Mack’s Apples and the AngelList Takeover

Apple TreeIt’s apple picking season in Londonderry, the New Hampshire Apple Capitol, home of Mack’s Apples.    If you haven’t tasted an apple fresh off the tree, you’ll discover a whole new species of fruit.  I had totally forgotten how immensely juicy and tasty and apple can be, and I’m a regularly consume large numbers of apples.

If at all possible, while the U-Pick is still open, come on up and see how easy and fun it is.  I stopped by the orchard on my way back from the vet’s to pick a peck.  Leta waited patiently in the car for the five minutes it took for me to return with my bounty.

Enough of apples, now on to the main event.  When I left you last week, we were discussing the New Age of advertising in private placements.  I had sited Tim Ferris and his syndicate.  True confessions:  I had totally underestimated the potential of these syndicates in both dollar amount and volume.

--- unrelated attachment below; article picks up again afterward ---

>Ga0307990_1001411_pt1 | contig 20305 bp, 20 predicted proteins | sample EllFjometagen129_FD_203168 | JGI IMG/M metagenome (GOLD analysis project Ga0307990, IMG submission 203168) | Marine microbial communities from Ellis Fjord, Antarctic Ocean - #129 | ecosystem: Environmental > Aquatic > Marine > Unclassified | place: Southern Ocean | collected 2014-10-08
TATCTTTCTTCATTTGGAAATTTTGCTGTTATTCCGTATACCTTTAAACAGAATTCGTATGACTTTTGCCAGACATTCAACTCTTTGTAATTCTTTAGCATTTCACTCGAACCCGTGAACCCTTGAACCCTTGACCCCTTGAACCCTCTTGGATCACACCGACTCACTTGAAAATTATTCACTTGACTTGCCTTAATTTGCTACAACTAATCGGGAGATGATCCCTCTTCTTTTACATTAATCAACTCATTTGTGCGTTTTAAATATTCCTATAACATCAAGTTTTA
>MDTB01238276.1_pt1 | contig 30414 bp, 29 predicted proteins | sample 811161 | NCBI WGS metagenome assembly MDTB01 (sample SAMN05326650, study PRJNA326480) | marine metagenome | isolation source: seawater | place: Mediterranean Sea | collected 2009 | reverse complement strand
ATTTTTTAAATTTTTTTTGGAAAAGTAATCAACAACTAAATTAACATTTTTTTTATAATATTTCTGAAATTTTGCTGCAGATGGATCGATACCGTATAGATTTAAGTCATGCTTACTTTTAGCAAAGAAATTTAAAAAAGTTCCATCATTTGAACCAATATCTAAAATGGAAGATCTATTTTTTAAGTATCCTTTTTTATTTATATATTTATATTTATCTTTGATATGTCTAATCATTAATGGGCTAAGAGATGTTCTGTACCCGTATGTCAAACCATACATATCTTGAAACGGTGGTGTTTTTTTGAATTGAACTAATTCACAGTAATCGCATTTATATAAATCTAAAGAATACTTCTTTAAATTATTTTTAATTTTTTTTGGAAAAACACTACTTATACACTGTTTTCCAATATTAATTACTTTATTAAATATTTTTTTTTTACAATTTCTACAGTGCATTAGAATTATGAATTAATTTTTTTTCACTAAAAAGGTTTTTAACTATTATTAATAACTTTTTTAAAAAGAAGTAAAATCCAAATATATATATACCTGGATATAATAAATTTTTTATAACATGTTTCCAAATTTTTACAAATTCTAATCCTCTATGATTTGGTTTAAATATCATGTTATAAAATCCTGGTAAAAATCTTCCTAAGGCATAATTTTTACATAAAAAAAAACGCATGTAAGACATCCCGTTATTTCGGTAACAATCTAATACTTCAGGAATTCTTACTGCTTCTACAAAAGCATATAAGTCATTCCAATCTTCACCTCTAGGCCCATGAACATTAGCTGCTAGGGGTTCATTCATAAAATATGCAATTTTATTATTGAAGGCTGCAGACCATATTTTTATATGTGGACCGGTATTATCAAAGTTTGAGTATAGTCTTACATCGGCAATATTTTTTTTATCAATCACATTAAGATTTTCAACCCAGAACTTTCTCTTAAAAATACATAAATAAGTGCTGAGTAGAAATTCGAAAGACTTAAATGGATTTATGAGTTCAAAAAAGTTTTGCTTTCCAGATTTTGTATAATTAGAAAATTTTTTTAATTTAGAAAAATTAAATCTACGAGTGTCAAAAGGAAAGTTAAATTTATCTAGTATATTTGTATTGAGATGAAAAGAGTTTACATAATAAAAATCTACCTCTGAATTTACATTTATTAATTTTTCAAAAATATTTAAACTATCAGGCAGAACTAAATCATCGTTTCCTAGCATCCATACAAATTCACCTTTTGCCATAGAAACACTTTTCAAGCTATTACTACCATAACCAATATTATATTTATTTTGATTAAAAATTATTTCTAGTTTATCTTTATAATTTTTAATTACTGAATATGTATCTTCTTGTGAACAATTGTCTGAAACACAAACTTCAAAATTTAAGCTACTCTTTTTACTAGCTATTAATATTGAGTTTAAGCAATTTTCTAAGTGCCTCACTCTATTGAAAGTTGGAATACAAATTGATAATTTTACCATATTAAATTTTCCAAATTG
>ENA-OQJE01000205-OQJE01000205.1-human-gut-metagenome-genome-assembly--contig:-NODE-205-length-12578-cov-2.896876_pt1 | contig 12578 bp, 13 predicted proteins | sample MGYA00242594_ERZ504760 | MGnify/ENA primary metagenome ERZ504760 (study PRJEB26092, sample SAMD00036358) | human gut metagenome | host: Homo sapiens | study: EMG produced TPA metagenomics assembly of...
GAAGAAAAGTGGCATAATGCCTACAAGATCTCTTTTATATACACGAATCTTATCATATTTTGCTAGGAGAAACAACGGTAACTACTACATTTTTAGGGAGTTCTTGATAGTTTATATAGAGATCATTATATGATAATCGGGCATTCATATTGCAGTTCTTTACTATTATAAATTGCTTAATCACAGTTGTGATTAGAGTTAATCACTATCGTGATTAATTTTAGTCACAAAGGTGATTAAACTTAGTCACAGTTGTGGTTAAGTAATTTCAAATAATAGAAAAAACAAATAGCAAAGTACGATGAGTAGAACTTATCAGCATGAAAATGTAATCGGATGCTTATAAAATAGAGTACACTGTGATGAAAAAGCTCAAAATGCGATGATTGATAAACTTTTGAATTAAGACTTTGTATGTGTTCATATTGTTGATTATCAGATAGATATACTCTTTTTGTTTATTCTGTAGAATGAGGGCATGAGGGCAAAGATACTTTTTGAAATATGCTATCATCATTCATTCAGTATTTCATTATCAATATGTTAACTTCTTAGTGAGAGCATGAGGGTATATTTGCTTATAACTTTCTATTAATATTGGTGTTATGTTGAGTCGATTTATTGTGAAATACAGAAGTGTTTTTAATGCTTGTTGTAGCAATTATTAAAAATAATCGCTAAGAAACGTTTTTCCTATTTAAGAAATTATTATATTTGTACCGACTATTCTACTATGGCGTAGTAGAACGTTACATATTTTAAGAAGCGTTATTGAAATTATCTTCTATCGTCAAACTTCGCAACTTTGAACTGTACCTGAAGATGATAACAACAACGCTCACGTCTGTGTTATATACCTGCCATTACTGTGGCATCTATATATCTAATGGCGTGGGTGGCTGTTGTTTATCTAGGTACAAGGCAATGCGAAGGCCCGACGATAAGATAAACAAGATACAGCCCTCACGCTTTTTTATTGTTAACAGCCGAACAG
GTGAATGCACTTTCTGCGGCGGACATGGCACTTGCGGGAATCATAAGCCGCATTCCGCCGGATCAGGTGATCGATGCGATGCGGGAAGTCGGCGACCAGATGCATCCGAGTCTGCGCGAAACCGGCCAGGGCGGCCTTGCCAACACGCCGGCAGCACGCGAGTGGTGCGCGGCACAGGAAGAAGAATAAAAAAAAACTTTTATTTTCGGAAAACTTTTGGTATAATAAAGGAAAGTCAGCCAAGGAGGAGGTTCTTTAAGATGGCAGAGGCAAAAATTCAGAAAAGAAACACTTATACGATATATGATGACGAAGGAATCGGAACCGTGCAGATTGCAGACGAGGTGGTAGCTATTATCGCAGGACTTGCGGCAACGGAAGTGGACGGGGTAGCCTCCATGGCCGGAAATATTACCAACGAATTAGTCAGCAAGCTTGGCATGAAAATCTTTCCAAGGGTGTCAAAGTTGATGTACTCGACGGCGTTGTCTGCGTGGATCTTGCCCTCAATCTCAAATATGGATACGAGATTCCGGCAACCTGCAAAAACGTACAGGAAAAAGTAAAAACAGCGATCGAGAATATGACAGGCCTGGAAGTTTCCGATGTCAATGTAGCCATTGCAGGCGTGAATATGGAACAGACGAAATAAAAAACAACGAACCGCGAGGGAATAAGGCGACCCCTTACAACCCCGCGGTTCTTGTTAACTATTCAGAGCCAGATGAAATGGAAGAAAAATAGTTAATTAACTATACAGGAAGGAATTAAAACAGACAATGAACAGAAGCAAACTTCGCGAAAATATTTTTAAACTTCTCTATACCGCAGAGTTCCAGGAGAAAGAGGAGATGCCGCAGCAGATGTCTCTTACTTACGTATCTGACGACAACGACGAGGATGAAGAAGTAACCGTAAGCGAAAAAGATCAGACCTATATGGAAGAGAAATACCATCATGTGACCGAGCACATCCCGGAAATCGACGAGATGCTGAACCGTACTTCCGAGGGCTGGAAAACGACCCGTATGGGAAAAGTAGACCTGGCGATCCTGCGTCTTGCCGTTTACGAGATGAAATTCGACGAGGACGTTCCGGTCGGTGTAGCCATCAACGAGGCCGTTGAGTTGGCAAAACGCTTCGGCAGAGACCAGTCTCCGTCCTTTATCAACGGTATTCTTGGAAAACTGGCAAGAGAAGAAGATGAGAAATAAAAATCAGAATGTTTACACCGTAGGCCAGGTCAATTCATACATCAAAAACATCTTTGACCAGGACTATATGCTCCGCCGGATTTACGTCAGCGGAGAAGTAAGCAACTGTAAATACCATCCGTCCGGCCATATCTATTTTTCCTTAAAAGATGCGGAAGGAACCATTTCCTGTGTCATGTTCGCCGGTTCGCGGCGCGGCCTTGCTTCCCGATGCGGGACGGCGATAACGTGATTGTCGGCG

Two days later, I read a blog from Jason Calcanis, who had created his own syndicate.  Within a day or two, his syndicate grew to $250,000 per deal.  My guess is that if he chooses to let it remain open, Calcanis could grow his syndicate to a few million dollars per deal.  At the same time, Dave Morin of Path has opened up his own AngelList syndicate, which was growing at the same rate.

Which brings us to the potential disruption in the venture capital world.  Entrepreneurs, among others, have long talked with some disdain about venture capitalists:  egotistical, never return phone calls, more lucky than smart, power through the check book.  And for good reason.  As a group, they are a hard working bunch, but often they forget from whence they came.  An industry hazard.

If these syndicates gather steam, the venture capitalists will see angels encroaching upon their territory, and VC’s will be relegated to later rounds.  I can’t tell you how many times I’ve heard venture capitalists turn down a deal saying “We only invest in [Series] A [Preferred] rounds.  Maybe not so  much.

To date, the Angels have been both disruptors and enablers.  Disruptors when they take the place of VC’s and enablers when they seed a company prior to a venture capital round.

There are the skeptical VC’s, such as Mark Suster of UpFront Ventures, who talk about the heavy listing that VC’s do—OK, a lot of them do—claiming that most Angels aren’t prepared to play that role.

Plenty of food for thought.